Part 1 of this two-part series explores
- Practical strategies to help you teach executive functioning skills
- The Four Steps of Executive Functions to help students learn the process of getting organized
Part 2 of this two-part series explores metacognitive strategies to help students find their motivation, learn about time prediction, prioritize their workload, and track multiple assignments simultaneously.
Part 1: How Do We Get Things Done?
Series Name: Fostering the Development of Executive Functions
Replay access through December 31
Who should attend
Many individuals with social learning differences and/or challenges have hurdles and speedbumps when it comes to developing the organizational skills needed to manage increasingly complex demands in upper elementary, middle, high school, and beyond. Our organizational abilities emerge from executive functions that develop with minimal instruction. In this two-part series, we explore key executive functioning skills and practical strategies to help individuals track and tackle homework and other deadline-based responsibilities.
In this first course of this two-part series, we start by asking educators and parents to think about their own lives and how they actually get things done, even though there are endless moving parts. We then explore how those with neurologically based differences in executive functions often run into roadblocks that may overwhelm their emotional self-regulation system. In Part 1 we explore concepts including, but not limited to:
- Examining top-down versus bottom-up thinking impacts organizational abilities
- Exploring the importance of using one’s imagination
- Defining the developmental nature of executive functions
- Exploring the scope and sequence of organizational tasks: differentiating static organizational from dynamic organizational skills
- Defining executive functions and complementary supports for teaching
- Identifying what needs to be done
- Uncovering the power of metacognitive thinking and strategies
- Examining how future planning is one key to goal-oriented thinking
- Using four key elements for knowing and planning what needs to be done
In Part 2, we cover nine other steps toward helping students learn to increase their organizational competencies beginning with the exploration of student motivation: how to encourage its formation and why managing time and priorities across a variety of homework assignments can feel overwhelming—even for those who are considered “gifted.” Please see the Executive Functions – Part 2 description to learn more.
This course has been enthusiastically received by interventionists (parents, counselors, mainstream and special education teachers, administrators, psychologists, speech-language pathologists, occupational therapists, and others). As with most of our courses, hands-on activities help attendees relate their own experiences to the content.
While this course was designed to support individuals with social learning differences and/or challenges, the information provided is relevant for everyone.
Who Should Attend
Components of the Social Thinking Methodology are used by a wide variety of professionals; including speech-language pathologists, special and general education teachers, social workers, counselors, clinical and school psychologists, occupational therapists, behavior specialists, and school administrators, to name a few. Both family members and caregivers find the information relevant.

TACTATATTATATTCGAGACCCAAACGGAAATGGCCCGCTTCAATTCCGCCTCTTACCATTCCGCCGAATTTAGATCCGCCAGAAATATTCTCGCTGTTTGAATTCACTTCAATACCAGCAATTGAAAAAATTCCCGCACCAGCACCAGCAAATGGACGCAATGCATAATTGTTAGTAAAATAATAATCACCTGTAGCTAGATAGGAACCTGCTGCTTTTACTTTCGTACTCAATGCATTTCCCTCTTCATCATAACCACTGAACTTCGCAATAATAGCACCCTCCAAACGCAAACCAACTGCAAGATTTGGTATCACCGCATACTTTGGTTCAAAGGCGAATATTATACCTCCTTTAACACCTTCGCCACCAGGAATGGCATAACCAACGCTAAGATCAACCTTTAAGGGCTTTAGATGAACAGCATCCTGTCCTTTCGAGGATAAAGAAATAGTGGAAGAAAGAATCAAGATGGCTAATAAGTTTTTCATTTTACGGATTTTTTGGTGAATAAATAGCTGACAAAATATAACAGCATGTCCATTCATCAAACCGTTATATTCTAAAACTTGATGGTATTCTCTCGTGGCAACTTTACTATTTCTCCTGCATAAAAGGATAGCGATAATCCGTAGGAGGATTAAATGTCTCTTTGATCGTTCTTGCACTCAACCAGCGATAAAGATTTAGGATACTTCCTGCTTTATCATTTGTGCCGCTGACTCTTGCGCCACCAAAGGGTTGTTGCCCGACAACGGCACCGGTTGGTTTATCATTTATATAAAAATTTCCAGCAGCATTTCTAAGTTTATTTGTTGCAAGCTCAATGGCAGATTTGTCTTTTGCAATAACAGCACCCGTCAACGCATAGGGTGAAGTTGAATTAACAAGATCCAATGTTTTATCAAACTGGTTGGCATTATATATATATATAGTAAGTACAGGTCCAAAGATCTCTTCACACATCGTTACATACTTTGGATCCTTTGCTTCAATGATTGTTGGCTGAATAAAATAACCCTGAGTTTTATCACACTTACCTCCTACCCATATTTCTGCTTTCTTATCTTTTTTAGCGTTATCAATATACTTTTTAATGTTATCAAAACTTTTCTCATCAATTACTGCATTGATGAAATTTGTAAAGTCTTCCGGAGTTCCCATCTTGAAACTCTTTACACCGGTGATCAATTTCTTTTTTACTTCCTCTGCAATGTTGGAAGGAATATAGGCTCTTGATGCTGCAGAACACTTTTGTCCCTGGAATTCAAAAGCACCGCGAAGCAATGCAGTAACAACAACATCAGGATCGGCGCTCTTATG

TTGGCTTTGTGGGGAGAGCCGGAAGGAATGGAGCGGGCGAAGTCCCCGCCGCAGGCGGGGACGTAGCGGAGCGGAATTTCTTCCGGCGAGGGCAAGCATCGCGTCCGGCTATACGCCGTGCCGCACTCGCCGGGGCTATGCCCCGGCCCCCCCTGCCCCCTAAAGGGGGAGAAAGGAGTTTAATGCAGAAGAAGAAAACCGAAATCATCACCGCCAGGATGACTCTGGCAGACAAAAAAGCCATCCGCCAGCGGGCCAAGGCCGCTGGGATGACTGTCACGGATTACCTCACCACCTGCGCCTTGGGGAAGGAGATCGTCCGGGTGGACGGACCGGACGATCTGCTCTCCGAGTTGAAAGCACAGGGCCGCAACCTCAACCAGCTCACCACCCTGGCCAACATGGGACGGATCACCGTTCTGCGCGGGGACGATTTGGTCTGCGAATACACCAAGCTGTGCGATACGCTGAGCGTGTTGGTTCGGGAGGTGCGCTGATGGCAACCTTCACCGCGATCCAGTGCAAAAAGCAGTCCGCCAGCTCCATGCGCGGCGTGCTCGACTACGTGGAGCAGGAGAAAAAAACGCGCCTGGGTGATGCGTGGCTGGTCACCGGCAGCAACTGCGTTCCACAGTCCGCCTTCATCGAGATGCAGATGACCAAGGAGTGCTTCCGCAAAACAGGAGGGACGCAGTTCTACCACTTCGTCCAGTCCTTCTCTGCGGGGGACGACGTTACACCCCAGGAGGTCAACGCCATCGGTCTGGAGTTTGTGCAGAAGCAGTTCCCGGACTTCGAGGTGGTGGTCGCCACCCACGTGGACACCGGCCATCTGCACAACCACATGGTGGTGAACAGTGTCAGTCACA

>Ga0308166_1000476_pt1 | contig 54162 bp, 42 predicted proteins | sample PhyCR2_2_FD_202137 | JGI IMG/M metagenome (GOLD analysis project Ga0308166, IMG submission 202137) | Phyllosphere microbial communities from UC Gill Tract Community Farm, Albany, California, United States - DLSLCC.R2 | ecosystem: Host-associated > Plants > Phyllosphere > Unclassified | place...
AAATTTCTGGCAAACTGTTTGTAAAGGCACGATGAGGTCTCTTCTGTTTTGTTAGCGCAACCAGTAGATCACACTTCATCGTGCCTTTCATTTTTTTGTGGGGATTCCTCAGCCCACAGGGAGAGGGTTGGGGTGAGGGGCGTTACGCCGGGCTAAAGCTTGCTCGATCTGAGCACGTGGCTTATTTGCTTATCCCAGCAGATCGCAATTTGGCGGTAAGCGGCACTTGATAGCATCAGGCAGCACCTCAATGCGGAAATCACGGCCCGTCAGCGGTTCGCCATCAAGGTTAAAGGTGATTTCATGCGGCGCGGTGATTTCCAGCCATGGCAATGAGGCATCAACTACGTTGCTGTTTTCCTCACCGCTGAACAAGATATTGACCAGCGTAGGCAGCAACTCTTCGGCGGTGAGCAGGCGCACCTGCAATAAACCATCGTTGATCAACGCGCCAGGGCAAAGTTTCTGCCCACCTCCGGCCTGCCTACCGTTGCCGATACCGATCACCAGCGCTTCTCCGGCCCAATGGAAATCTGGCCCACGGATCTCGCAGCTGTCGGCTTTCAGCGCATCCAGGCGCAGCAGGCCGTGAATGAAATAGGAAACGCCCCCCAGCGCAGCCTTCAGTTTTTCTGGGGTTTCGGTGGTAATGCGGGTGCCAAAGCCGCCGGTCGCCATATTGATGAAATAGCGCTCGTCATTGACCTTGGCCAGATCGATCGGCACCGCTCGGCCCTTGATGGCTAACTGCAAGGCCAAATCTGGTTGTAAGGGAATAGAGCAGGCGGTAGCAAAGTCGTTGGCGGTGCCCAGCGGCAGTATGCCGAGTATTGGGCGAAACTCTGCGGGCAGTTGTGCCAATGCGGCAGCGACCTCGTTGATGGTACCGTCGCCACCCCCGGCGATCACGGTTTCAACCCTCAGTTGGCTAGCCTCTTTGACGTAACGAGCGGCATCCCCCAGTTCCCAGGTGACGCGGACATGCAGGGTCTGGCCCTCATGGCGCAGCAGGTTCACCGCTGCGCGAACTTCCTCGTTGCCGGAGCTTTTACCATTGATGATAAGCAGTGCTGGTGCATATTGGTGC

About this Series
Fostering the Development of Executive Functions
In this two-part series, we explore key executive functioning skills and practical strategies to help individuals track and tackle homework and other deadline-based responsibilities.
In Part 1: Fostering the Development of Executive Functions: How Do Students Get Things Done? we start by asking educators and parents to think about their own lives and how they actually get things done, even though there are endless moving parts. We then explore how those with neurologically based differences in executive functions often run into roadblocks that may overwhelm their emotional self-regulation
In Part 2: Strategies to Foster Motivation and Tackling Many Moving Parts of Any Assignment we cover nine other steps toward helping students learn to increase their organizational competencies beginning with the exploration of student motivation: how to encourage its formation and why managing time and priorities across a variety of homework assignments can feel overwhelming—even for those considered “gifted.”
Learning Objectives and Agenda
Participants will be able to:
- Explain why students can’t just go “do their homework” when they struggle with executive functions.
- Describe three ways static organizational tasks are vastly different from dynamic organizational tasks.
- List the Four Steps of Executive Functions to help students learn where to begin the process of getting organized.
- Explain how counterfactual reasoning incorporates individuals' imagination of the future and leads them to problem solve their choices.
- 1 hour and 20 minutes
- Exploring the power of organized thinking. What does it take to get ready in the morning? What’s the difference between static and dynamic organizational skills from an academic perspective? How do highly structured environments differ from those with less structure? How does this structure impact getting things done?
- 1 hour and 40 minutes
- What are executive functions? Exploring a range of steps within organized thinking, such as figuring out what needs to be done, defining the difference between goals and action plans, and creating and using strategies to assist with getting things done.
- 30 minutes Previously recorded Q & A session
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